Goathead Boom Causes Bumper Crop Of Flat Tires
Twin Falls, Idaho (KMVT-TV) A flat tire is one of the most frustrating things you can have, whether it's on your car or truck, or your kid's bicycle. So where did all of the sharp and pointy goatheads come from this summer?
Those goatheads aren't going any where real soon. In fact, they've been growing all summer long, and are just now maturing.
This year drivers and riders have seen more goatheads, which are sharp pointed thorns that easily puncture tires. They're also known locally as "puncture vines." And when they dry out, you're sure to find a goathead in your tire.
Mike McAuley, Manager of the Spoke & Wheel Bike Shop, says, "I used to avoid certain areas of Twin Falls that you couldn't ride in, you just didn't ride there. As I've gotten older, it seems like those areas have spread, and now they are in our alleyway behind the store, across the street, they're everywhere."
Dave Kiesig, Horticulture Professor at the College of Southern Idaho, says, "The goatheads have exploded. A normal goathead plant would get two or three feet in our area. I've seen some as big as five and six feet. They just thrived in this heat."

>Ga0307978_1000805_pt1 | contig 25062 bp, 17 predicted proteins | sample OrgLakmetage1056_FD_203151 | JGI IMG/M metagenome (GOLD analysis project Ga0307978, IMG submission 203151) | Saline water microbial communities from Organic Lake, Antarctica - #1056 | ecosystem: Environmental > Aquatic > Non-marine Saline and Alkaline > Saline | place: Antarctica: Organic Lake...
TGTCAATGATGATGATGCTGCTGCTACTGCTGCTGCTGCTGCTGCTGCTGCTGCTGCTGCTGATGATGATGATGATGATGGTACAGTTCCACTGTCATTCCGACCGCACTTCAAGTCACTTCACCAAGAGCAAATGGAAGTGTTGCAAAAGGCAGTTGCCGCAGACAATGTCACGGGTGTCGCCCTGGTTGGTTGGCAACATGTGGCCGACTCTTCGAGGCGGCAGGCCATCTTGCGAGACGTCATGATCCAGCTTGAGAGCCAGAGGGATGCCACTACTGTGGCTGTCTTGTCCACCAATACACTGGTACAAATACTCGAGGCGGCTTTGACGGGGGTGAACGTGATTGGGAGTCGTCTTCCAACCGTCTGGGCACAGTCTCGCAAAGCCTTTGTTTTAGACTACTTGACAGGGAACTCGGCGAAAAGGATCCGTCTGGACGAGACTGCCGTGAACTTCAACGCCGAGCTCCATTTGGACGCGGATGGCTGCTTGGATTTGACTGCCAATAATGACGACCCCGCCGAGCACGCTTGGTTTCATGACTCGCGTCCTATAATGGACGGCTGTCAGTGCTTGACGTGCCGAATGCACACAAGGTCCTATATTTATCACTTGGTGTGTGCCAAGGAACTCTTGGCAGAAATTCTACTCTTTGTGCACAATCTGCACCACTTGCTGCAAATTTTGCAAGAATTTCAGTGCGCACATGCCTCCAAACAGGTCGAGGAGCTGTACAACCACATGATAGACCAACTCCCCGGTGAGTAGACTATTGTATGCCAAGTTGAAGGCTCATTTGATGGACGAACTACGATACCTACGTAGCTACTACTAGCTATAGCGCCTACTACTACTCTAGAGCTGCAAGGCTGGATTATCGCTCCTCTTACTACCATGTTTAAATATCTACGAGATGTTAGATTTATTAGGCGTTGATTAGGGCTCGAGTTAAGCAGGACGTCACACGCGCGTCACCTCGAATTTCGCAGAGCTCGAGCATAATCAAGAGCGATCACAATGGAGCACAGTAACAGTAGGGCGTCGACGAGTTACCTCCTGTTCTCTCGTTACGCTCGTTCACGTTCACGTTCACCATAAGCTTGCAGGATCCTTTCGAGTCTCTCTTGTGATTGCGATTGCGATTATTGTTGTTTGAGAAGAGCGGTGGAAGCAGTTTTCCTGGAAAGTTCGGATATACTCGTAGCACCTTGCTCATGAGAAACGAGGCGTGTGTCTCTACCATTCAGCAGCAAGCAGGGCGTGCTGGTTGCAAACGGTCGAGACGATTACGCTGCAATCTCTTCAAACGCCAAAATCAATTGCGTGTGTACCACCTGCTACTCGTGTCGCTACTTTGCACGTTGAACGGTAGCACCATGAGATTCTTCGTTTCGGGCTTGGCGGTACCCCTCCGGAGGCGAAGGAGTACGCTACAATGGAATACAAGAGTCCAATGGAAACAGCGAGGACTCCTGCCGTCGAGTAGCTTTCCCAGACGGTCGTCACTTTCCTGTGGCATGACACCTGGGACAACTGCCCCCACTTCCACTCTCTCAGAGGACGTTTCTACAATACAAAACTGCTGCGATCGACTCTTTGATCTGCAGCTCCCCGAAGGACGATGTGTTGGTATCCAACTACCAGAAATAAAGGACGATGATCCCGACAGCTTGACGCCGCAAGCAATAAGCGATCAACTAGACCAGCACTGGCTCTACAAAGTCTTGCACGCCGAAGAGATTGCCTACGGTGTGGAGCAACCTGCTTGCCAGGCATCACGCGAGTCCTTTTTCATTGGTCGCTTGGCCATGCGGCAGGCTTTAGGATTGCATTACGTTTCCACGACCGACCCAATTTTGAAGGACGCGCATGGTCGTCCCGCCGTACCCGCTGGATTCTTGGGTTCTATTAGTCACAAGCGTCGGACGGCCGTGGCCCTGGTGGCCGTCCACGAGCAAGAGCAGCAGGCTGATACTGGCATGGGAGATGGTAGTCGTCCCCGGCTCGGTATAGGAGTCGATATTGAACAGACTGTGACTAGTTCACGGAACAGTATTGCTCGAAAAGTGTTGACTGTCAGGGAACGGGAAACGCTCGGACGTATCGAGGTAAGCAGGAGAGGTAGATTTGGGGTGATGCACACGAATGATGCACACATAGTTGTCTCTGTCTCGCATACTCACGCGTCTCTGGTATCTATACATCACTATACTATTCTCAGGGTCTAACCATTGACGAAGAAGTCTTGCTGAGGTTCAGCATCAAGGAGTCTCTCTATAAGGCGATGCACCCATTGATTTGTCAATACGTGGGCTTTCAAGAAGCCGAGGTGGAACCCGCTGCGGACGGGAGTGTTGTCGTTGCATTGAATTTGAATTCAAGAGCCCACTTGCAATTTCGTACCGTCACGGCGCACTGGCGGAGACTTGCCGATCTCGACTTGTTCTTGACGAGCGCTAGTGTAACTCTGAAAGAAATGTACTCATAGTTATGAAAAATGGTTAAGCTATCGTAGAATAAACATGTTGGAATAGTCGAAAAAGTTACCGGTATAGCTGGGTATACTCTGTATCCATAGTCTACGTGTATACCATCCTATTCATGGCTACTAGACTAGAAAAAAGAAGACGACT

Kiesig says a moist, warm spring and a hot, dry summer cause goatheads to grow incredibly well, like they have this year. He says each goathead seed pod has five seeds in it. So if you don't spray or pull up those plants early in the spring, you'll have five times as many goat head plants next year.
McAuley says that goatheads are a noxious weed here in Southern Idaho, and they're responsible for more than 95% of the flat tires that occur in Magic Valley. He uses a thicker than usual inner tube and a sealant called Flat Attack to fight goatheads.
McAuley says, " We've found that the tube and the sealant together will prevent flat tires from stopping you from getting to where you need to go, basically making the bike much more reliable."
McAuley says you should check with your local bike or tire shop to find out how to deal with flat tires caused by goatheads.
Oct. 3, 2012.